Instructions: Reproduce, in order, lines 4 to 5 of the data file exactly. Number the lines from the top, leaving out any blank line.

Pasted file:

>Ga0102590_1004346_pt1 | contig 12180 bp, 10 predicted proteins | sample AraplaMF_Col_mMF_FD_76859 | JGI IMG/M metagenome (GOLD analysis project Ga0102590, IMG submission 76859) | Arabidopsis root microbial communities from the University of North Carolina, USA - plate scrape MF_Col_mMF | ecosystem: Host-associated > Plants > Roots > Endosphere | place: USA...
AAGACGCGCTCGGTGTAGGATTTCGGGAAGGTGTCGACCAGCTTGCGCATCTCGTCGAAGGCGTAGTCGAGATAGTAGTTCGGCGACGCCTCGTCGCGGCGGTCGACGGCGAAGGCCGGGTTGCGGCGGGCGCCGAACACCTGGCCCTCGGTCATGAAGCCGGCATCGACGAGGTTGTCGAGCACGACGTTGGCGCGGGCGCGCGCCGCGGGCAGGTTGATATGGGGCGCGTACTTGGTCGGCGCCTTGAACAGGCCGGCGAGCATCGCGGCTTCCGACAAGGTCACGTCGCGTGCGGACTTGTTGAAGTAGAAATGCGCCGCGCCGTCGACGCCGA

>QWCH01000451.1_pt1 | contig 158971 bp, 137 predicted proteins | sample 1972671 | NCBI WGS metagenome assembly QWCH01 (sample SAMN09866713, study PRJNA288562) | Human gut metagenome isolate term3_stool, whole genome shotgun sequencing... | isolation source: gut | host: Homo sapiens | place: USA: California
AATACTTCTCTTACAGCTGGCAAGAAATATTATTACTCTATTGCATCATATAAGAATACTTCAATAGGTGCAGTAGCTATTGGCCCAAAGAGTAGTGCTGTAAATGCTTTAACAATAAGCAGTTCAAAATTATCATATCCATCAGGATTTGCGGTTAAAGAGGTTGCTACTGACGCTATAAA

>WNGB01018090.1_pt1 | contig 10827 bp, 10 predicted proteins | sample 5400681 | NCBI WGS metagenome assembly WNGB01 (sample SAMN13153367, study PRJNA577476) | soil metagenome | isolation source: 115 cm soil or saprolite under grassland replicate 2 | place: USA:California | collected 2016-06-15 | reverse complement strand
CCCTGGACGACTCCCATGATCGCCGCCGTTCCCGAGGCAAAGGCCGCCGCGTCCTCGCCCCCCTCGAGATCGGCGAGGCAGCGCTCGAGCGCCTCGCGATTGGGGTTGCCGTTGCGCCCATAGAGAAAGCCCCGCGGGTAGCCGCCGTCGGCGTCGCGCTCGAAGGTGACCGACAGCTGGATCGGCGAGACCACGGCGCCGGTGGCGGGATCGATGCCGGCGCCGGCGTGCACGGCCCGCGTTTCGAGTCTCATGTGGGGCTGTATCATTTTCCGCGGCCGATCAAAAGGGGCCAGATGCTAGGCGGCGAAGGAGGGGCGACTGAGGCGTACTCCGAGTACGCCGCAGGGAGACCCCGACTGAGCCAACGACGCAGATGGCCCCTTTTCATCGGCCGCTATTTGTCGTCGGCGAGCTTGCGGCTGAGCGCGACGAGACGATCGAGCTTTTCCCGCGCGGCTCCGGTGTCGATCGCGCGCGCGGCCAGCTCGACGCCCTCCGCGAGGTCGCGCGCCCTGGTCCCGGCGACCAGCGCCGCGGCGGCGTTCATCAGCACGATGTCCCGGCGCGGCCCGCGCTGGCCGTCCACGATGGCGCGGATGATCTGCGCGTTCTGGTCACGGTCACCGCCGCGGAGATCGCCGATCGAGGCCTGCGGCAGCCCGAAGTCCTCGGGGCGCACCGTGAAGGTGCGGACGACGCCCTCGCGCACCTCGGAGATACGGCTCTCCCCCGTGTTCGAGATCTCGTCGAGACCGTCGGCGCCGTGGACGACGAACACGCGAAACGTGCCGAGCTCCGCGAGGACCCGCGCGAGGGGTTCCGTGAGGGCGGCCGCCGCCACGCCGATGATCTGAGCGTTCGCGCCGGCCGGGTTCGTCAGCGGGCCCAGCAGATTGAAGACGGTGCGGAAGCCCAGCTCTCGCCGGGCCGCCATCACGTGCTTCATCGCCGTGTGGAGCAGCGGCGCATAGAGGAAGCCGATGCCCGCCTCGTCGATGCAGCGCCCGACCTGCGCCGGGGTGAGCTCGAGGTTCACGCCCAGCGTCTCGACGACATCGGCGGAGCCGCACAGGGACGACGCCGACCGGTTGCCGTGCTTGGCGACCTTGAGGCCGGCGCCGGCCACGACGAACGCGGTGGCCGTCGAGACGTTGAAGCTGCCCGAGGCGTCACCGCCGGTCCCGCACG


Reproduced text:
AATACTTCTCTTACAGCTGGCAAGAAATATTATTACTCTATTGCATCATATAAGAATACTTCAATAGGTGCAGTAGCTATTGGCCCAAAGAGTAGTGCTGTAAATGCTTTAACAATAAGCAGTTCAAAATTATCATATCCATCAGGATTTGCGGTTAAAGAGGTTGCTACTGACGCTATAAA

>WNGB01018090.1_pt1 | contig 10827 bp, 10 predicted proteins | sample 5400681 | NCBI WGS metagenome assembly WNGB01 (sample SAMN13153367, study PRJNA577476) | soil metagenome | isolation source: 115 cm soil or saprolite under grassland replicate 2 | place: USA:California | collected 2016-06-15 | reverse complement strand